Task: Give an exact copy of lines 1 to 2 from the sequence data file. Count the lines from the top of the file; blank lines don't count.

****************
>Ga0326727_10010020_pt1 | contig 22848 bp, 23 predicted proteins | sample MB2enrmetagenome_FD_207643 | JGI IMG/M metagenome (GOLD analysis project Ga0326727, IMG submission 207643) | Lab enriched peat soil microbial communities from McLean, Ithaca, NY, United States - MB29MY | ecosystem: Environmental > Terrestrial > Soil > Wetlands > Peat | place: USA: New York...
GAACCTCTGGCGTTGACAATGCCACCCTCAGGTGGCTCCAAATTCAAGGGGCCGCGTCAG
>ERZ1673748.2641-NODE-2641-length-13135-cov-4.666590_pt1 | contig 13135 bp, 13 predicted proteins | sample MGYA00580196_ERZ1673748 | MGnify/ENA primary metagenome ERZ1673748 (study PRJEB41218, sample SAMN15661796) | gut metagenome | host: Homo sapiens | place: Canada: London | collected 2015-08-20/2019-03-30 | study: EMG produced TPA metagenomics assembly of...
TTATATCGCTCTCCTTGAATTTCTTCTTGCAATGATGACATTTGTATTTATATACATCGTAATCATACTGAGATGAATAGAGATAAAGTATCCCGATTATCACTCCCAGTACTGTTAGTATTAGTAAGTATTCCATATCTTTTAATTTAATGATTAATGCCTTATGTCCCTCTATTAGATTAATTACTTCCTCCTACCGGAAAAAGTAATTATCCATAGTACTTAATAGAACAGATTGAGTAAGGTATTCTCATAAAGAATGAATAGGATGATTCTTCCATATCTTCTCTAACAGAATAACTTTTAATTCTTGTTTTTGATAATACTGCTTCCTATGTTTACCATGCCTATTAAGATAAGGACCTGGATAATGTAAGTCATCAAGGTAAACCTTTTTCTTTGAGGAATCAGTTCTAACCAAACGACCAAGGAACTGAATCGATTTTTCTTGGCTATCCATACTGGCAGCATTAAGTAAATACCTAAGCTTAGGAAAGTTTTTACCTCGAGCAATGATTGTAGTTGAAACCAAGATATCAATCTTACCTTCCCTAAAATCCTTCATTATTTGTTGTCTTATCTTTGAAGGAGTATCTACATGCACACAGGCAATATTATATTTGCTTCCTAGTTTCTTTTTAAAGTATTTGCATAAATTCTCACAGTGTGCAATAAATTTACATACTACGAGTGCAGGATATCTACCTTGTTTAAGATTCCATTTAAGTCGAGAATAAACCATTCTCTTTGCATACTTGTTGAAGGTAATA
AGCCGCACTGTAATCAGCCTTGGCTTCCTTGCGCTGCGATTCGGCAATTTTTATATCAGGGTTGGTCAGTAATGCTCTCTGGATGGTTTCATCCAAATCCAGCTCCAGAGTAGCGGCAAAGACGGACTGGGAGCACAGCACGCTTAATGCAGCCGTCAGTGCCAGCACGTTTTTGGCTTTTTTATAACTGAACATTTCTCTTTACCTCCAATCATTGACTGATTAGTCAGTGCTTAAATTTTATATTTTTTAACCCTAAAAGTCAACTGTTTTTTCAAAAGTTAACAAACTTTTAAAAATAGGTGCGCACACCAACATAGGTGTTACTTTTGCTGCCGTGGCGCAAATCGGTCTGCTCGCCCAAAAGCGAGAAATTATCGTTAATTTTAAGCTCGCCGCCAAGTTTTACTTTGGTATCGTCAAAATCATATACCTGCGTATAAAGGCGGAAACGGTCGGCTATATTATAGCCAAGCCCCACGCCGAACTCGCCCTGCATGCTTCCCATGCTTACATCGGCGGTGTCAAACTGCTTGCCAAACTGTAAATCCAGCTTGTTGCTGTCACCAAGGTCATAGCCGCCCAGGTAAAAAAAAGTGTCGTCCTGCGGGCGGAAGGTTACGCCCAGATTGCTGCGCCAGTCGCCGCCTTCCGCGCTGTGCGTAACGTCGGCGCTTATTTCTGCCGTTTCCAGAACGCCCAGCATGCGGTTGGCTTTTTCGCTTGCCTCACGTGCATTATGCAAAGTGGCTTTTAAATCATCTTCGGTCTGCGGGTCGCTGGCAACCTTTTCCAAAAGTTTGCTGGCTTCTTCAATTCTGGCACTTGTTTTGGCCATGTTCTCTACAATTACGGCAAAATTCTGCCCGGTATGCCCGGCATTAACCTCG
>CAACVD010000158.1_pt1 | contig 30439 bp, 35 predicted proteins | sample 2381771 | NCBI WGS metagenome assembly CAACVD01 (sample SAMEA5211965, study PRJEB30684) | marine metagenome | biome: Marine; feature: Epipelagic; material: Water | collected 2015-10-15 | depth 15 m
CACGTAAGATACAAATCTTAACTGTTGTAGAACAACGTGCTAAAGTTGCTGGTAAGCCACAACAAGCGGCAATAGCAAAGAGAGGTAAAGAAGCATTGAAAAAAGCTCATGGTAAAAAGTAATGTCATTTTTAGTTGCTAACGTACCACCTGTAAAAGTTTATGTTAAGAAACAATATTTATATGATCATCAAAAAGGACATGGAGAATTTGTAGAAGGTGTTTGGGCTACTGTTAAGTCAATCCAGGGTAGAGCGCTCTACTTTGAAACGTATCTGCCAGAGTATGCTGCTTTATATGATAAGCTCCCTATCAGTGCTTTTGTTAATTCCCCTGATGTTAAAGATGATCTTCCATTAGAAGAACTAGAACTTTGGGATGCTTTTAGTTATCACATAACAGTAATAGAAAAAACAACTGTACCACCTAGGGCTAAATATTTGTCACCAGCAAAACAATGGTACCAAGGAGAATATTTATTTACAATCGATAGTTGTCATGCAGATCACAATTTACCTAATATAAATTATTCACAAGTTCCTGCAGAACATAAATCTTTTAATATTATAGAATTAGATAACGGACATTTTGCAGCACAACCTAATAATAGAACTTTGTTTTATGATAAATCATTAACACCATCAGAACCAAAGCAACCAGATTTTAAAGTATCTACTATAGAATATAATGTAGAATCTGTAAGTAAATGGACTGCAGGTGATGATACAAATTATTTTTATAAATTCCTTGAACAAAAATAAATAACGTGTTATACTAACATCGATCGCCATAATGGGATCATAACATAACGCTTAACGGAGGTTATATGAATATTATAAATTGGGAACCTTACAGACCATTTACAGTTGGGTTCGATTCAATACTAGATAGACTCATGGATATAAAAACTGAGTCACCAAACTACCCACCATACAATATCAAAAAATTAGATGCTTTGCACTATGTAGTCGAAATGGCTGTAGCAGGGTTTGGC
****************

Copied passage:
>Ga0326727_10010020_pt1 | contig 22848 bp, 23 predicted proteins | sample MB2enrmetagenome_FD_207643 | JGI IMG/M metagenome (GOLD analysis project Ga0326727, IMG submission 207643) | Lab enriched peat soil microbial communities from McLean, Ithaca, NY, United States - MB29MY | ecosystem: Environmental > Terrestrial > Soil > Wetlands > Peat | place: USA: New York...
GAACCTCTGGCGTTGACAATGCCACCCTCAGGTGGCTCCAAATTCAAGGGGCCGCGTCAG